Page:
In recent years, Indian novelists writing in English, led by Salman Rushdie, have risen to the fore in world literature, winning prestigious prizes, keeping pace with Latin American writers, and keeping their Anglo-American counterparts at bay.
Rushdie’s masterpiece, “Midnight’s Children,” has been adjudged the Booker [Prize] of all Bookers. The tome “A Suitable Boy” by Vikran Seth won the Commonwealth Writers Prize, and was notable for its memorable characterization and vast canvas: India on the threshold of independence in 1947.
Arundhati Roy’s “The God of Small Things” was a beautifully depressing novel about the barriers to love imposed by the caste system.
And now comes yet another debut novel (and Man-Booker Prize-winner), “The White Tiger” by Aravind Adiga, 38, a former Time correspondent.
The novel (Free Press, NY, 276 pages, available at leading bookstores) was met with rave reviews in the US, London, India, Singapore, Australia, New Zealand, even China (the South China Morning Post).
“The White Tiger” is a picaresque, epistolary novel, entirely in the form of a laptop memo from the narrator Balram, a brash young man wanted for murder, to the fictional Chinese premier, Wen Jiabao, who is going to visit India, China’s economic rival.
As Balram narrates, it is the story of how he “was corrupted from a sweet, innocent village fool into a citified fellow full of debauchery, depravity, and wickedness.”
Author Adiga strives for psychological rather than factual truth.
Balram is the brightest in school. A visiting inspector hails him as a “white tiger,” meaning, the rarest of creatures who comes only once in a generation. A scholarship is dangled before him, but his tyrannical grandmother puts him to work as a janitor in a tea shop.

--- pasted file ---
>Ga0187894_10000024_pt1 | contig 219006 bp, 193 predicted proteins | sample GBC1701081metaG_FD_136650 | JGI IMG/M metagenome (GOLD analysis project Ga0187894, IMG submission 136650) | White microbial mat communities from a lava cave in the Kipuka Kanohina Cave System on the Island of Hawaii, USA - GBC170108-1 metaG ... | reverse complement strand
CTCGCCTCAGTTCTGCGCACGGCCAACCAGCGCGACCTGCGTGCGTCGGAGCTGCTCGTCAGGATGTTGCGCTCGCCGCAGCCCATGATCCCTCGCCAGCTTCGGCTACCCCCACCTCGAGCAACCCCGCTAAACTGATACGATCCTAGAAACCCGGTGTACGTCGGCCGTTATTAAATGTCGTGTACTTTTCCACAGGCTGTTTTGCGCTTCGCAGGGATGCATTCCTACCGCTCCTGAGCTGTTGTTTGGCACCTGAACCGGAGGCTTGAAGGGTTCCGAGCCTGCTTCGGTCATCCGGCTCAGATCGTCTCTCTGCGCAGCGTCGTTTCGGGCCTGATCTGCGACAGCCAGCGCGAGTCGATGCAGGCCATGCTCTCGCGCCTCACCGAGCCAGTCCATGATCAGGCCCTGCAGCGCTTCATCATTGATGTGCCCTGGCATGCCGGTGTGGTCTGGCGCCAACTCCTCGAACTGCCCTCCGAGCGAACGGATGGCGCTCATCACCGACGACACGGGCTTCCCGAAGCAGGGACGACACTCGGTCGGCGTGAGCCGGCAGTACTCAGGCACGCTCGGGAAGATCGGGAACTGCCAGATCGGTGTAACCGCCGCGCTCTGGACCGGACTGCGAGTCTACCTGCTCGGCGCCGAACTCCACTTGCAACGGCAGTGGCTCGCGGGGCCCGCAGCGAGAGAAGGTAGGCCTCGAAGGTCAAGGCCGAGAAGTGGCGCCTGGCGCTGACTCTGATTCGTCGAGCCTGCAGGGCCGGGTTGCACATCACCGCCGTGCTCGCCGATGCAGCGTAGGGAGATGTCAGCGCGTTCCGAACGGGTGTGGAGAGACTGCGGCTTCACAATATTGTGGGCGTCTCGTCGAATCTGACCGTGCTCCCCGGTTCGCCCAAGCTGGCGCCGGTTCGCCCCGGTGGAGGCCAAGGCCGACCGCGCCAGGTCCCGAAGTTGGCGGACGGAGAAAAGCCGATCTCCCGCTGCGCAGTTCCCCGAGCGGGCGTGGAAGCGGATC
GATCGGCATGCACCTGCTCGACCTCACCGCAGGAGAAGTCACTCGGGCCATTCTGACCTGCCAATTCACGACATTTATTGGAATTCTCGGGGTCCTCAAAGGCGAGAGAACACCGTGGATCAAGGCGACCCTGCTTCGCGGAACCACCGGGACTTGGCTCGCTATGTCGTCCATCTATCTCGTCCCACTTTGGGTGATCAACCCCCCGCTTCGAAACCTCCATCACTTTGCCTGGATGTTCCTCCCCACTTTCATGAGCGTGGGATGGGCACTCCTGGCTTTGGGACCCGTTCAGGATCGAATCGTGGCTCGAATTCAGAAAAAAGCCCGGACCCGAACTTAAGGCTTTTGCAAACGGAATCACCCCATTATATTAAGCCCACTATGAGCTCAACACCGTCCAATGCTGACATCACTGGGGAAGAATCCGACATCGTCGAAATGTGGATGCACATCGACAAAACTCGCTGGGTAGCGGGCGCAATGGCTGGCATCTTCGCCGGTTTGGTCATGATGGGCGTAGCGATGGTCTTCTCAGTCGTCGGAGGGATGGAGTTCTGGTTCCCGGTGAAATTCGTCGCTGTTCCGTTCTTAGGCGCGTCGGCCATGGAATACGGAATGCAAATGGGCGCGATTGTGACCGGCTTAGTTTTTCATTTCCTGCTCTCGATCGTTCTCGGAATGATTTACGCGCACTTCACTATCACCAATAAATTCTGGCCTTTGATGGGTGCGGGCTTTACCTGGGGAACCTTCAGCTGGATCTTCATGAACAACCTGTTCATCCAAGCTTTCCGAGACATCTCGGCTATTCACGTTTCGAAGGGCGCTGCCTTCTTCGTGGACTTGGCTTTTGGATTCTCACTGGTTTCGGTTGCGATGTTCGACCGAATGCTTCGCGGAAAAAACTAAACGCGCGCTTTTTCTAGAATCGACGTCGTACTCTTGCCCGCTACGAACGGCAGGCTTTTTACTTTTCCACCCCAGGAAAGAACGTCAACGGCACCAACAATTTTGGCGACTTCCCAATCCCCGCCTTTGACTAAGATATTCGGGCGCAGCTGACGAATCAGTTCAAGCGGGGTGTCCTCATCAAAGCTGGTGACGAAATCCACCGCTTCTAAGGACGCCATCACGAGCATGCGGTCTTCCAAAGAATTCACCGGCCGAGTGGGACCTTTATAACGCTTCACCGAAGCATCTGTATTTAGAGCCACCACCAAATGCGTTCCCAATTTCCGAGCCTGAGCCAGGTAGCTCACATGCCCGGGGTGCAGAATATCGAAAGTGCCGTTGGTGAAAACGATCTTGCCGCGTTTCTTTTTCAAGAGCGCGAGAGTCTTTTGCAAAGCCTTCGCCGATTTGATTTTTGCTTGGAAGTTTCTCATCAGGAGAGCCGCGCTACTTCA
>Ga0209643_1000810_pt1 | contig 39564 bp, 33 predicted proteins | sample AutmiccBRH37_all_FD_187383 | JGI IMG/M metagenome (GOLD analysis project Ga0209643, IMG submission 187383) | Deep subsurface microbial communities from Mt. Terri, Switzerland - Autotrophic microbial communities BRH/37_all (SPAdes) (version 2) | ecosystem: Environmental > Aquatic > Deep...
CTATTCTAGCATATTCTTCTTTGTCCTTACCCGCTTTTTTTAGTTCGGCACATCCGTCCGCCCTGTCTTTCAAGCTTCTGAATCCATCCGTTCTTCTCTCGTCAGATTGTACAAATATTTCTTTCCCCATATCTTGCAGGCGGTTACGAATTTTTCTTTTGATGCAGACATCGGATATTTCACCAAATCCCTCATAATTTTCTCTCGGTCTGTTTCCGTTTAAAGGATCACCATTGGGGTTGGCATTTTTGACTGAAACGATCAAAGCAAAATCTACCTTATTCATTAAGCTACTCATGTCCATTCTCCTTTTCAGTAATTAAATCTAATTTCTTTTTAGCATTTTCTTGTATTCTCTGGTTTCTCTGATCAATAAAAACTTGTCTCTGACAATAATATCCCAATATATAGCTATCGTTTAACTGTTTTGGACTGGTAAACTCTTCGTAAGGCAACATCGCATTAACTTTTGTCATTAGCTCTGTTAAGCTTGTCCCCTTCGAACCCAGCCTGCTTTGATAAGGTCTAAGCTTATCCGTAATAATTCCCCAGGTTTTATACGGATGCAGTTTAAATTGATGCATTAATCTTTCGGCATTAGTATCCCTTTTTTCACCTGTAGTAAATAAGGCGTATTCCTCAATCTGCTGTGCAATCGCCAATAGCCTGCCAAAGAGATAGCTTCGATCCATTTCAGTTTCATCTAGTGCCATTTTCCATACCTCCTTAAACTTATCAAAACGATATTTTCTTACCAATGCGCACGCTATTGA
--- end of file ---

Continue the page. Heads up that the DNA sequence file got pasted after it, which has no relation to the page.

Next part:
The narrator declares bitterly: “…the desire to be a servant had been bred in me… hammered into my skull, nail after nail, and poured into my blood, the way sewage and industrial poison are poured into Mother Ganga.”
He becomes a driver and later an entrepreneur, with his misdeeds weighing upon him.
The author depicts two Indias: one of Light and Darkness. The Darkness covers large tracts of countryside ruled by the Great Socialist.
The capital of New Delhi is supposed to represent the Light, but this is misleading. For, along with its call centers and five-star hotels, Delhi has pollution, traffic jams, reckless drivers, beggars, and wretched slum and street dwellers.
The supposed Indian “paradise” is mocked.
India is a land of privileged, Westernized landlords; a large, educated middle-class, and an even larger marginalized sector of exploited tenants; corrupt politicians, rigged elections and flying voters. (Aray. Did I hit a nerve here?)
There is the imagery of the Rooster Coop, with the roosters (people) pecking at and wounding one another. Balram is a rooster who wants to escape from the Coop, by fair means or foul.
“The White Tiger” is a cri de coeur, an outcry against India “and her many injustices” (as one reviewer put it). It is cynical, caustic, eloquent, smart-ass, exaggerated perhaps, but irresistible and unputdownable.